Wittman: End of year good time to work on financesby Romi Carrell Wittman on Dec. 29, 2008, under Edge
If all the prognosticators are right, this economic downturn could last a very long time. That means planning for your financial future is more important than ever.
The end of the year always gets me to thinking about getting my financial house in order. It’s a good time to pull those receipts together, get your pay stubs out and start thinking about filing your taxes, too. And, while you’re at it, you’ll probably want to re-examine your tax withholding, your 401(k) and/or IRA contributions, as well as any charitable giving.
If you’re anticipating a big, fat refund from Uncle Sam, you’re paying too much in taxes. While some people count on this as a kind of forced savings program, I look at it more as an interest-free loan to the government. My goal is to come within a couple of hundred bucks, give or take, on both my federal and state taxes.
You can figure out where you stand by using the Internal Revenue Service’s handy online calculator at www.irs.gov/individuals/article/0,,id=96196,00.html. You’ll need to have your pay stubs (and your spouse’s) as well as the number of times you’re paid each year.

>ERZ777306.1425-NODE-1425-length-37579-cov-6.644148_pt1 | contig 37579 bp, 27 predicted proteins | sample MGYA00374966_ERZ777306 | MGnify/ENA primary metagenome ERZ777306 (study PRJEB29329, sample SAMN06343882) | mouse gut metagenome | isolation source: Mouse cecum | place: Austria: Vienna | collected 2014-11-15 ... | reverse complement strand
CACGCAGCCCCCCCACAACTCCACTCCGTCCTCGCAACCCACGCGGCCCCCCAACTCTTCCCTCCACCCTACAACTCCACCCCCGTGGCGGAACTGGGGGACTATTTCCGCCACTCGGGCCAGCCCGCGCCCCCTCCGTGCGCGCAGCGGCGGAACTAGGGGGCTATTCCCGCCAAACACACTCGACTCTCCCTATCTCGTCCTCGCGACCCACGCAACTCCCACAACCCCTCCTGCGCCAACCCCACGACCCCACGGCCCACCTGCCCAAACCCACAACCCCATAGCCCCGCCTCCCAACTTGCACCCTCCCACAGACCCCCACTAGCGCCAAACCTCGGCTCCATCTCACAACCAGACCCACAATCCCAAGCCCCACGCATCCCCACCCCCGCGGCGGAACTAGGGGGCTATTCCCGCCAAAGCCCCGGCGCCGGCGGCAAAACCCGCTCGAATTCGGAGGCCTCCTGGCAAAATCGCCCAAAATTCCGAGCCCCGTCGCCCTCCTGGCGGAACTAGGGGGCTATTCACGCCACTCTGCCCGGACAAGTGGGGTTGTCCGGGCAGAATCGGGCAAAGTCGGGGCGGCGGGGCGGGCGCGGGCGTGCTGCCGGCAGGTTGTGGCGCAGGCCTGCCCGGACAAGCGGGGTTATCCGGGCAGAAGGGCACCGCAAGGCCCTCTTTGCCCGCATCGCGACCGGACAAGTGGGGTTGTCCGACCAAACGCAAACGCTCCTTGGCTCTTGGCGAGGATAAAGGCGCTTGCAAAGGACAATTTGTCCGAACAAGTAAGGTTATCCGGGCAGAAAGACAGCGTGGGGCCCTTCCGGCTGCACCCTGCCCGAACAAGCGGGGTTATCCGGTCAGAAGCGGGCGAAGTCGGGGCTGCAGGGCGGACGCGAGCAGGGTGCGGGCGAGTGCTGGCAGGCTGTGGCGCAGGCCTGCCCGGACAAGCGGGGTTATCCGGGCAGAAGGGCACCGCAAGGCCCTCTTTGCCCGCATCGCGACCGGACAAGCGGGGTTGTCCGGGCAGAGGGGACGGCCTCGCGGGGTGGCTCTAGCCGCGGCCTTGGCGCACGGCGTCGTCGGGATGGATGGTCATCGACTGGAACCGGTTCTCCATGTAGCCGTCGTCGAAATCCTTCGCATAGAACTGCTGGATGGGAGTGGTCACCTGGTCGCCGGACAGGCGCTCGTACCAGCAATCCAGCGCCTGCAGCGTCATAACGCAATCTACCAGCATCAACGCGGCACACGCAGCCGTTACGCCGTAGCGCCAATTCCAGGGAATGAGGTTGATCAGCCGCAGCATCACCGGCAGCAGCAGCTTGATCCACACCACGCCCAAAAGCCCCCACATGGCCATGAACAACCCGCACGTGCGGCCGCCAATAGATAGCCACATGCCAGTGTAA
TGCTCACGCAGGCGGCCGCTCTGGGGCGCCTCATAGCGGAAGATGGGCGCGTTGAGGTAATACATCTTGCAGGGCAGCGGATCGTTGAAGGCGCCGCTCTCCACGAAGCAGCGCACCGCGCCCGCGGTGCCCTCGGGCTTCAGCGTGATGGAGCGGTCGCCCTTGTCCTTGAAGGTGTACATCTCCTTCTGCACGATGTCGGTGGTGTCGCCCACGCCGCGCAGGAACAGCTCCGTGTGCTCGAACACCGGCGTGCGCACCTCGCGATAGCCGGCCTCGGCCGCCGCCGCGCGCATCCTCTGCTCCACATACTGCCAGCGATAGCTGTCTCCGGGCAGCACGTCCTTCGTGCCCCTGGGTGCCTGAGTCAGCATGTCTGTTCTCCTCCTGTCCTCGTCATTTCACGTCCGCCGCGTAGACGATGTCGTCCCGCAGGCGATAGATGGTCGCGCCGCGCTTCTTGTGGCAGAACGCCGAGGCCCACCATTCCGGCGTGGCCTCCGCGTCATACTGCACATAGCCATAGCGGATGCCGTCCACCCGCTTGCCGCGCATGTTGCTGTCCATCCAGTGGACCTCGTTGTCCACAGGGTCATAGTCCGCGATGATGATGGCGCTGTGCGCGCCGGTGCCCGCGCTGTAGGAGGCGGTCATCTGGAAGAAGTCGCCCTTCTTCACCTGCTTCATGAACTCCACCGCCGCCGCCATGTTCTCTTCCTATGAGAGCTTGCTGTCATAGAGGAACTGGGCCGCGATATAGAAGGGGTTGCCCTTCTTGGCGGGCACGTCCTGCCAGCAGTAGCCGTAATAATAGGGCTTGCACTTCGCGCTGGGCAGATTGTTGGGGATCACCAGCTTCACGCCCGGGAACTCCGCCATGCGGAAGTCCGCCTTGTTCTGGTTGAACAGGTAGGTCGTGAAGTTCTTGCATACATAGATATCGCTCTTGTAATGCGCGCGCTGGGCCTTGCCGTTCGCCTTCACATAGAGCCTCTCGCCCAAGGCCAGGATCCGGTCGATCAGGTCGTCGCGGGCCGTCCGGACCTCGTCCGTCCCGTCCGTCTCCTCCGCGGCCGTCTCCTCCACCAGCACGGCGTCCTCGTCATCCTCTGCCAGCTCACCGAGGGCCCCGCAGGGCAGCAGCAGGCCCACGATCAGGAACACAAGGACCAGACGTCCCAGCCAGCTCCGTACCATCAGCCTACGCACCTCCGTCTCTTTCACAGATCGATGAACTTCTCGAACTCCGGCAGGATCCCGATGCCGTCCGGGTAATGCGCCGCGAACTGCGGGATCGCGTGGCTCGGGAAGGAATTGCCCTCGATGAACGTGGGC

If, after completing the calculator, you find yourself in the “give” part of the equation – that is, you’re going to owe on your taxes, there are a few strategies you can take to minimize the hit next April.
First, get organized. You need an accurate assessment of your expenses to take advantage of all qualified deductions available to you. This includes documentation of stock losses as well as capital gains. Investors may want to consider selling holdings that have lost value since they can claim up to $3,000 in losses on their taxes.
Also, carefully review all out-of-pocket medical expenses as these can be deducted if qualified expenses reached 7.5 percent of one’s income.
If you’re able to, consider prepaying things such as your mortgage, tuition fees or taxes. These all translate to deductions on your 2008 taxes if they are paid by Dec. 31.
Charitable giving is another step you can take. Any check written or item donated before Dec. 31 can be deducted. If you can’t think of a worthy school or charity to donate to, visit www.give.org or www.charitynavigator.org to find a reputable charity whose cause you support. Go to Forbes at www.forbes.com/feeds/a
2008/11/21/ap5728888.html for more end-of-year tax tips and advice.
Romi Carrell Wittman is a business writer and the communication services director for Trico Electric Cooperative. E-mail her at: romi.wittman@ comcast.net.